Everyone has heard of the ancient Jewish religious scrolls discovered at Qumran by the Dead Sea in the middle of the 20th century. But who is aware that nearly 100 legal papyri have been found in the same region, or that they allow unparalleled access to the ancient social world of Judea and Nabatea in the period 100 BCE to 200 CE?
A part of the Christmas story tells how the Holy Family fled Bethlehem, warned in a dream of the vengeful plans of a mad monarch. In recent years, Christians have once again found cause to flee the town of his birth. The case study of Palestinian Christians is emblematic of the larger problems faced by Christian populations in the Middle East.
The Twitter poll has closed and the results are in: our Place of the Year for 2016 is Aleppo. Aleppo lead the polls for longlist and shortlist consistently, and news from the city has dominated coverage of the Syrian Civil War in 2016.
The year is winding down and we are nearing the end of our search for the Place of the Year. Thank you to everyone who voted for their pick in the longlist.
Gershom Scholem (1897-1982) is widely known as the founder of the academic study of Jewish mysticism or Kabbalah. In the nearly thirty-five years since his death, Scholem’s star has continue to shine brightly in the intellectual firmament and perhaps even more brightly now than in his lifetime.
When I first started researching historiography in Saudi Arabia, I came across many publications by government organizations, as they were the most readily available. At first glance, many of these history books told the same story: a narrative that focused on the royal family and its creation of a first Saudi state during the eighteenth century, a second Saudi state during the nineteenth century, and finally the Kingdom of Saudi Arabia during the twentieth century.
In September, the Israel Antiquities Authority made a stunning announcement: at the ancient Judean city of Lachish, second only to Jerusalem in importance, archaeologists have uncovered a shrine in the city’s gate complex with two vandalized altars and a stone toilet in its holiest section. “Holy crap!” I said to a friend when I first read the news.
‘Babylon’ is a name which throughout the centuries has evoked an image of power and wealth and splendour – and decadence. Indeed, in the biblical Book of Revelation, Rome is damned as the ‘Whore of Babylon’ – and thus identified with a city whose image of lust and debauchery persisted and flourished long after the city itself had crumbled into dust. Powerful visual images in later ages, l perpetuate the negative image Babylon acquired in biblical tradition.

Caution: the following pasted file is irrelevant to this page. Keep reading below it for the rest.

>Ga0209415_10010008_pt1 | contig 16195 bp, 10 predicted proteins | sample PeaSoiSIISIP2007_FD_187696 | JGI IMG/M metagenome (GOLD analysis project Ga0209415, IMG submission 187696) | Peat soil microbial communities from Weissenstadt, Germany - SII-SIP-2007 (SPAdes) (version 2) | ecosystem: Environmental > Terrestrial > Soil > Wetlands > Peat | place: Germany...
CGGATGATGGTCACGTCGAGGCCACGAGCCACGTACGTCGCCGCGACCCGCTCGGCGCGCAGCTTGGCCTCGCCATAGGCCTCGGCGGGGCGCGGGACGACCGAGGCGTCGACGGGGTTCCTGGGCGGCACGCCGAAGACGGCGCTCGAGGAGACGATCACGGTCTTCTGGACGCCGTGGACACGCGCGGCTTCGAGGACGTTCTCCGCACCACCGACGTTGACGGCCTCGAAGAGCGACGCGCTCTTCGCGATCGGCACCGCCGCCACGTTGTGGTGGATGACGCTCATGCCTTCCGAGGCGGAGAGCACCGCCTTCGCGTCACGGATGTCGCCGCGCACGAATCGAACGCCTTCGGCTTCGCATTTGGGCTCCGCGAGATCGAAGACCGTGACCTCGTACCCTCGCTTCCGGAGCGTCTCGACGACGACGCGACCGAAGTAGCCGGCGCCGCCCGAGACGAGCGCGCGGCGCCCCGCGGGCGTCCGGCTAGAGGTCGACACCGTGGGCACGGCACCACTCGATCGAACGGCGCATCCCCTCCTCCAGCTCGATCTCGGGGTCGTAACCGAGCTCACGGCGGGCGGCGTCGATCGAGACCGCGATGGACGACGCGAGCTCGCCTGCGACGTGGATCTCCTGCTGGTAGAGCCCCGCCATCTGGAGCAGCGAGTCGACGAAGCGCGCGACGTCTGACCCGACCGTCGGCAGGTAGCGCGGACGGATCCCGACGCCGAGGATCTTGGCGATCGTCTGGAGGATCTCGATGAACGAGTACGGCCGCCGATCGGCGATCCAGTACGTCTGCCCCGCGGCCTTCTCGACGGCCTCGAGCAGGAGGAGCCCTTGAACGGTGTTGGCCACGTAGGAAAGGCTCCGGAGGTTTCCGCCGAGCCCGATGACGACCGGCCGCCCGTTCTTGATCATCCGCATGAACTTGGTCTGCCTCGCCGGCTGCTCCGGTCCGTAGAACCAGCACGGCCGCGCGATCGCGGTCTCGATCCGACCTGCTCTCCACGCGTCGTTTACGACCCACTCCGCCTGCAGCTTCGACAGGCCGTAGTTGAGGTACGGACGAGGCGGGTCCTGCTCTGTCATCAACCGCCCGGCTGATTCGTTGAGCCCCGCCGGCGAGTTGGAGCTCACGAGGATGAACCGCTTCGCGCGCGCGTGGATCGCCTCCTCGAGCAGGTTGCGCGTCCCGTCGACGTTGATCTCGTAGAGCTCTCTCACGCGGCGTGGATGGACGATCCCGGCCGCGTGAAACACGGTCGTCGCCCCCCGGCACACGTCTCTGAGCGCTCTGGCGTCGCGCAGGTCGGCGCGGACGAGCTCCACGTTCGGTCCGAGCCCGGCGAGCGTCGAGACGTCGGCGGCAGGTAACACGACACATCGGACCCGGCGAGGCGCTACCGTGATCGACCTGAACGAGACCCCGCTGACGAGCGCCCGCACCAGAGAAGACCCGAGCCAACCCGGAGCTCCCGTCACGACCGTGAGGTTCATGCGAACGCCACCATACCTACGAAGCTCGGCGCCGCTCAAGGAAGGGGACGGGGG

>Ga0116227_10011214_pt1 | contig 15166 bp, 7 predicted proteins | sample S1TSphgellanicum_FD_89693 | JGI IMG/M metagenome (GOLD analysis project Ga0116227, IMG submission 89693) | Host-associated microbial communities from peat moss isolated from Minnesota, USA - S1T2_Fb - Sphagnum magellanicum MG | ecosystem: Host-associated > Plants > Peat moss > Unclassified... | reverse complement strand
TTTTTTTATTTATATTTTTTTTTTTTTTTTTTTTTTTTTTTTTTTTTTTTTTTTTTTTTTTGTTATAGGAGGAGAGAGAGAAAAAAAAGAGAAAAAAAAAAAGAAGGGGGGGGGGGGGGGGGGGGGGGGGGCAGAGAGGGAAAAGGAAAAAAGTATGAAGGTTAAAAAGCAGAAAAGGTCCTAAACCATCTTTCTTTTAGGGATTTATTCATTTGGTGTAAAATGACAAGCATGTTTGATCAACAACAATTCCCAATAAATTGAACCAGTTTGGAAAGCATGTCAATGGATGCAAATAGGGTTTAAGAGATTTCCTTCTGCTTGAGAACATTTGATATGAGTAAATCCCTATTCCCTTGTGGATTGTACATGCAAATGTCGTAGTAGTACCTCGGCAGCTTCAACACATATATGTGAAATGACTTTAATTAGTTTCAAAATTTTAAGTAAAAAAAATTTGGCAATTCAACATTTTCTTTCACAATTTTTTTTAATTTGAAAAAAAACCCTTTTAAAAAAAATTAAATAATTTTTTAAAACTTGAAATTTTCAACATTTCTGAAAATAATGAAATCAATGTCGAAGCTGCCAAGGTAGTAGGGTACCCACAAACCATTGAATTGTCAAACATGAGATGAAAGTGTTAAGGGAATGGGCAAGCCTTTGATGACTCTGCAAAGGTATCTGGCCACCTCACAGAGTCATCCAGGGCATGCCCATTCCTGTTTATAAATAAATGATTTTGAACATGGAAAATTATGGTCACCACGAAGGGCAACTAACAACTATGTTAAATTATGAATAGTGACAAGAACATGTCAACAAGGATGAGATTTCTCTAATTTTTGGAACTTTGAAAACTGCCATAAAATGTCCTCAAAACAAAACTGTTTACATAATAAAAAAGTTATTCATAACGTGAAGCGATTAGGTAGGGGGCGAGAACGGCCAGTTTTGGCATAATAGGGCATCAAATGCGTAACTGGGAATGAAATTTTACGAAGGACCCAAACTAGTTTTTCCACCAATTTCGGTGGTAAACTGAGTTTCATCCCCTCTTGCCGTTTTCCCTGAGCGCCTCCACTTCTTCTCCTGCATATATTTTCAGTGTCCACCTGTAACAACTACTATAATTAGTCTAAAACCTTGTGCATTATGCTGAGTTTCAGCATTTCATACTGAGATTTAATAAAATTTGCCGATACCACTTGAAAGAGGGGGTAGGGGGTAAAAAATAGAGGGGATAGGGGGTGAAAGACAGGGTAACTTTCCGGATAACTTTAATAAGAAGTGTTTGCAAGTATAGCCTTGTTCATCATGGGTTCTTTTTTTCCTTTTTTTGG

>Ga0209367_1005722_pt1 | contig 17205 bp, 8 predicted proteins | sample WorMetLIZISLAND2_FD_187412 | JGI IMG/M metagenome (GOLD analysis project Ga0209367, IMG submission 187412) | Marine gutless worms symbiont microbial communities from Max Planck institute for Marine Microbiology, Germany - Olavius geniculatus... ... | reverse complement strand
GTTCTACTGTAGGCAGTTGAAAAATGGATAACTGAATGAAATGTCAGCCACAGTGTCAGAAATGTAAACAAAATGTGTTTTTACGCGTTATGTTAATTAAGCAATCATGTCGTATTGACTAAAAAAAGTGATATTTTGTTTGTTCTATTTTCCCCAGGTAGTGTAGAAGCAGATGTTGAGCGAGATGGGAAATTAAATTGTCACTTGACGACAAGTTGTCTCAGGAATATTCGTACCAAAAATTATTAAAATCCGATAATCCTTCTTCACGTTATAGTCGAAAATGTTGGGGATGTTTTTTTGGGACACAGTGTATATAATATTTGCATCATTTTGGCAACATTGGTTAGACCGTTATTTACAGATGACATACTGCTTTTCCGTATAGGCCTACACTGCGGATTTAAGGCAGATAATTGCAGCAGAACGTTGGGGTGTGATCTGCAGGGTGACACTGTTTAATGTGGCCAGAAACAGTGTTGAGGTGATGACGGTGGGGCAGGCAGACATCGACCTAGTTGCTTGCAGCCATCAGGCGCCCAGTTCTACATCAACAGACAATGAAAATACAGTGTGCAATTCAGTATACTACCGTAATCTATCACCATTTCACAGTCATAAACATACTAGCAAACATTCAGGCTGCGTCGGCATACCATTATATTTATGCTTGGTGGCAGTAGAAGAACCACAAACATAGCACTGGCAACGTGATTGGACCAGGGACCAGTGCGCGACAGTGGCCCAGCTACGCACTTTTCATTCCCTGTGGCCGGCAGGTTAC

Taken by itself, the election of the next American president, Democrat or Republican, will have little or no discernible impact on Middle Eastern chaos. To make any meaningful difference to this still-expanding problem, American decision-makers would first need to look behind the news.
Every year, we welcome June with dreams of beaches, warm sunshine and a well-deserved vacation. This year, for over 1 billion Muslims across the globe, June represents something more spiritual as it marks the holy month of Ramadan.
Aleppo, Mosul, Tikrit, Acre… Until just a few years ago, these names meant little to the average American. Now they are all too familiar, as are the atrocities being committed there in the name of religion. Eight hundred years ago the situation in that region was much the same, except then, Christians were committing acts of cruelty no less numerous or shocking than Muslims.
The execution of the popular Shia cleric Nimr al-Nimr by Saudi authorities at the beginning of this year has further intensified Sunni-Shia sectarian tensions not just in Saudi Arabia but the Middle East generally. The carrying out of the sentence, following convictions for a range of amorphous political charges, immediately provoked anti‑Saudi demonstrations among Shia communities throughout the Middle East.
Without Islam there would be no Shakespeare. This may seem surprising or even controversial to those who imagine a “national bard” insulated from the wider world. Such an approach is typified in the words of the celebrated historian A.L. Rowse, who wrote that when it came to creatively connecting with that world, Shakespeare, the “quiet countryman,” was “the least engaged writer there ever was.”
People frequently ask whether the study of history can help in managing humanitarian crises. This question is particularly timely given the massive outflow of refugees from Syria and the problems of admitting large numbers of refugees to other countries, including the United States.
The Eastern Mediterranean, comprising Cyprus, Greece, Israel, Lebanon and Turkey, is politically one of the most divisive regions in the world. Greece and Turkey have had their historical differences; the tiny island of Cyprus is still divided and Israel and Lebanon’s last altercation happened all too recently disrupting the harvest in the Galilee and Bekaa Valley respectively.
In the months following the Taliban’s evacuation of Kandahar, Afghanistan, in December 2001, cable news networks set up operations in the city in order to report on the war. In the dusty back rooms of a local recording studio, a CNN stringer came across an extraordinary archive: roughly 1,500 audiotapes taken from Osama bin Laden’s residence, where he had lived from 1997-2001, during al Qaeda’s most coherent organizational momentum.